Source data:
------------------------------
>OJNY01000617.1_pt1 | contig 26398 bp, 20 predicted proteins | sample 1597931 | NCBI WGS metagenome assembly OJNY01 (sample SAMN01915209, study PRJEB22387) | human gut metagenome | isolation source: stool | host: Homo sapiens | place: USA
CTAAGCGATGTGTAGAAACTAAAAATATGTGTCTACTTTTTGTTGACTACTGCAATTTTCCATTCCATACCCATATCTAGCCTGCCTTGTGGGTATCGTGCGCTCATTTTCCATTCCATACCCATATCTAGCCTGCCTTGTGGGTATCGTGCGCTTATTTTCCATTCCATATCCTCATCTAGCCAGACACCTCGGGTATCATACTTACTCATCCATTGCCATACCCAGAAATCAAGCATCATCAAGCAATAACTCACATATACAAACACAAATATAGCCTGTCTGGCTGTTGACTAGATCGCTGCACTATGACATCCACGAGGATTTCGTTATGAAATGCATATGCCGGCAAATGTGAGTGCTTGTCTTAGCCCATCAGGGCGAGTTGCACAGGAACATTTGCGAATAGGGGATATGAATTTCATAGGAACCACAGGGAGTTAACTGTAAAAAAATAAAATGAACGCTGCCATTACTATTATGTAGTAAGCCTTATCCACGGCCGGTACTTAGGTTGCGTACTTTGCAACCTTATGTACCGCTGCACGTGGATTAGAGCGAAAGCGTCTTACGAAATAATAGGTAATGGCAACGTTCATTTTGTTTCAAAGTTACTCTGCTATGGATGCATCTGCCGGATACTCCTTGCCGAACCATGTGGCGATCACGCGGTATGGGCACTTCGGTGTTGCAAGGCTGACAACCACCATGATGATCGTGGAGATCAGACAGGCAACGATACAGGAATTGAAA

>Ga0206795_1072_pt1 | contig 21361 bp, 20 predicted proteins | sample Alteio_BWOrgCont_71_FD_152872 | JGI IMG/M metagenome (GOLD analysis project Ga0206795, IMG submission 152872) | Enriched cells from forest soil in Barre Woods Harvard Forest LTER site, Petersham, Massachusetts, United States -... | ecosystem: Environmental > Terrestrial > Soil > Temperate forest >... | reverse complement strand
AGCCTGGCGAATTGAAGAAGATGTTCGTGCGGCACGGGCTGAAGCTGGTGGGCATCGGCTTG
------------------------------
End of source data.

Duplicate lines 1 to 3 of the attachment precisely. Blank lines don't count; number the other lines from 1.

>OJNY01000617.1_pt1 | contig 26398 bp, 20 predicted proteins | sample 1597931 | NCBI WGS metagenome assembly OJNY01 (sample SAMN01915209, study PRJEB22387) | human gut metagenome | isolation source: stool | host: Homo sapiens | place: USA
CTAAGCGATGTGTAGAAACTAAAAATATGTGTCTACTTTTTGTTGACTACTGCAATTTTCCATTCCATACCCATATCTAGCCTGCCTTGTGGGTATCGTGCGCTCATTTTCCATTCCATACCCATATCTAGCCTGCCTTGTGGGTATCGTGCGCTTATTTTCCATTCCATATCCTCATCTAGCCAGACACCTCGGGTATCATACTTACTCATCCATTGCCATACCCAGAAATCAAGCATCATCAAGCAATAACTCACATATACAAACACAAATATAGCCTGTCTGGCTGTTGACTAGATCGCTGCACTATGACATCCACGAGGATTTCGTTATGAAATGCATATGCCGGCAAATGTGAGTGCTTGTCTTAGCCCATCAGGGCGAGTTGCACAGGAACATTTGCGAATAGGGGATATGAATTTCATAGGAACCACAGGGAGTTAACTGTAAAAAAATAAAATGAACGCTGCCATTACTATTATGTAGTAAGCCTTATCCACGGCCGGTACTTAGGTTGCGTACTTTGCAACCTTATGTACCGCTGCACGTGGATTAGAGCGAAAGCGTCTTACGAAATAATAGGTAATGGCAACGTTCATTTTGTTTCAAAGTTACTCTGCTATGGATGCATCTGCCGGATACTCCTTGCCGAACCATGTGGCGATCACGCGGTATGGGCACTTCGGTGTTGCAAGGCTGACAACCACCATGATGATCGTGGAGATCAGACAGGCAACGATACAGGAATTGAAA

>Ga0206795_1072_pt1 | contig 21361 bp, 20 predicted proteins | sample Alteio_BWOrgCont_71_FD_152872 | JGI IMG/M metagenome (GOLD analysis project Ga0206795, IMG submission 152872) | Enriched cells from forest soil in Barre Woods Harvard Forest LTER site, Petersham, Massachusetts, United States -... | ecosystem: Environmental > Terrestrial > Soil > Temperate forest >... | reverse complement strand